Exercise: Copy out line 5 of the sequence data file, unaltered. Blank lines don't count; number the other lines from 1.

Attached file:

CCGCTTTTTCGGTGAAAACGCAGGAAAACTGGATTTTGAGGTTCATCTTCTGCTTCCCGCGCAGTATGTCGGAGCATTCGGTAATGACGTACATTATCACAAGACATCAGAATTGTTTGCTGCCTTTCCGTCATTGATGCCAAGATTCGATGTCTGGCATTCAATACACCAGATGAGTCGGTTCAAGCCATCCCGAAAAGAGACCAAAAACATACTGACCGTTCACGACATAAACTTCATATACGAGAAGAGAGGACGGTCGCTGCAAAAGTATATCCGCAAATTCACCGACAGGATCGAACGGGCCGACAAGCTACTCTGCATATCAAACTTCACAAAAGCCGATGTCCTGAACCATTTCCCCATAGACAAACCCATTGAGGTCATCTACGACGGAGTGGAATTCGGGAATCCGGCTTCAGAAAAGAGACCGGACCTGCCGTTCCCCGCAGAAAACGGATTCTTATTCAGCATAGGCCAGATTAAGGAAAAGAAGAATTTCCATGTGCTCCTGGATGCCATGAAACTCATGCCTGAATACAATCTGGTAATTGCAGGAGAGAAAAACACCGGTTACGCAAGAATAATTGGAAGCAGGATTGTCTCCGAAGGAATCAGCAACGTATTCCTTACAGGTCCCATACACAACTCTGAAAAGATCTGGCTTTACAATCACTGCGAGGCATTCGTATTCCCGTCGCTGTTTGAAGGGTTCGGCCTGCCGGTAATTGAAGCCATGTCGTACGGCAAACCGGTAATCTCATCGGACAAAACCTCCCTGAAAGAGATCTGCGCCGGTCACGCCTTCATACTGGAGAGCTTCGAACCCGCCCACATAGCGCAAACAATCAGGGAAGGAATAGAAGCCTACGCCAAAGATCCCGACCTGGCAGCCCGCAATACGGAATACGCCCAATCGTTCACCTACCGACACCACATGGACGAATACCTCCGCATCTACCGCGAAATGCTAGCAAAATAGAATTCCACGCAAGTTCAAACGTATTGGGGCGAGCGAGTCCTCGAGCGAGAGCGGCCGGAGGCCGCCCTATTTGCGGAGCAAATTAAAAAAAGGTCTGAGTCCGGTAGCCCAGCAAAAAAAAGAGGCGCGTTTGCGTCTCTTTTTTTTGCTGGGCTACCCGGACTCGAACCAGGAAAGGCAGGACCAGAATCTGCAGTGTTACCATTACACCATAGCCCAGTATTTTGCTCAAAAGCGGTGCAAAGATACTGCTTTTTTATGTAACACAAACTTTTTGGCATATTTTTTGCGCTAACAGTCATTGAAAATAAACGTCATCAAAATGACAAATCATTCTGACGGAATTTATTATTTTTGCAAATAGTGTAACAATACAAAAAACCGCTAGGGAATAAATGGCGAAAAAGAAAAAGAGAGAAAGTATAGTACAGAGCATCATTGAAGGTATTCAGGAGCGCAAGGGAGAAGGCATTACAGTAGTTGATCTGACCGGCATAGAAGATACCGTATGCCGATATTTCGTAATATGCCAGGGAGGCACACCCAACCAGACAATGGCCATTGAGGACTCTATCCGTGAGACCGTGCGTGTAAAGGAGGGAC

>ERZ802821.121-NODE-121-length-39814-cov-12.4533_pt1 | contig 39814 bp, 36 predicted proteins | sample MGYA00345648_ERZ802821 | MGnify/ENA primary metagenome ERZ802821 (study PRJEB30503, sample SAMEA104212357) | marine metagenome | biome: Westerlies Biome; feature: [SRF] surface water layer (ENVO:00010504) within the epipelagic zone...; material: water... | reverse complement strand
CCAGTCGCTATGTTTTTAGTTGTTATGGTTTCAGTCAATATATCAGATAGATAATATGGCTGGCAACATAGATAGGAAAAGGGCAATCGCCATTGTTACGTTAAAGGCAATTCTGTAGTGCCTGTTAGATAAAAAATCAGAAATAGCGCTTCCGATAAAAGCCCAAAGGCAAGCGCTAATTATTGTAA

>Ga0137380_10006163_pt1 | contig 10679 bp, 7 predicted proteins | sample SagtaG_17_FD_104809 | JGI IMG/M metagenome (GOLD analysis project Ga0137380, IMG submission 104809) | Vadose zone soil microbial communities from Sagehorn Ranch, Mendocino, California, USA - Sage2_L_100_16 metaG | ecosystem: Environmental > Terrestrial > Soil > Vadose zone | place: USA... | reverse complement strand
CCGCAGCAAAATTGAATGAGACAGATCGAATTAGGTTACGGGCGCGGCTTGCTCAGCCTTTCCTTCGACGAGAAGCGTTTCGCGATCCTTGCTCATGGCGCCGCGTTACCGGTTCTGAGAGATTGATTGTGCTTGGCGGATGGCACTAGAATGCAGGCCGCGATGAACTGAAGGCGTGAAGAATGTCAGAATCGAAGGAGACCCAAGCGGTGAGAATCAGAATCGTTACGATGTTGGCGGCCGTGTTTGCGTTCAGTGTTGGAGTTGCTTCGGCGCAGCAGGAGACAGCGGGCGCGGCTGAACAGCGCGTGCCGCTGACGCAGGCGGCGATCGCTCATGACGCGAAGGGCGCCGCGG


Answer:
CCGCAGCAAAATTGAATGAGACAGATCGAATTAGGTTACGGGCGCGGCTTGCTCAGCCTTTCCTTCGACGAGAAGCGTTTCGCGATCCTTGCTCATGGCGCCGCGTTACCGGTTCTGAGAGATTGATTGTGCTTGGCGGATGGCACTAGAATGCAGGCCGCGATGAACTGAAGGCGTGAAGAATGTCAGAATCGAAGGAGACCCAAGCGGTGAGAATCAGAATCGTTACGATGTTGGCGGCCGTGTTTGCGTTCAGTGTTGGAGTTGCTTCGGCGCAGCAGGAGACAGCGGGCGCGGCTGAACAGCGCGTGCCGCTGACGCAGGCGGCGATCGCTCATGACGCGAAGGGCGCCGCGG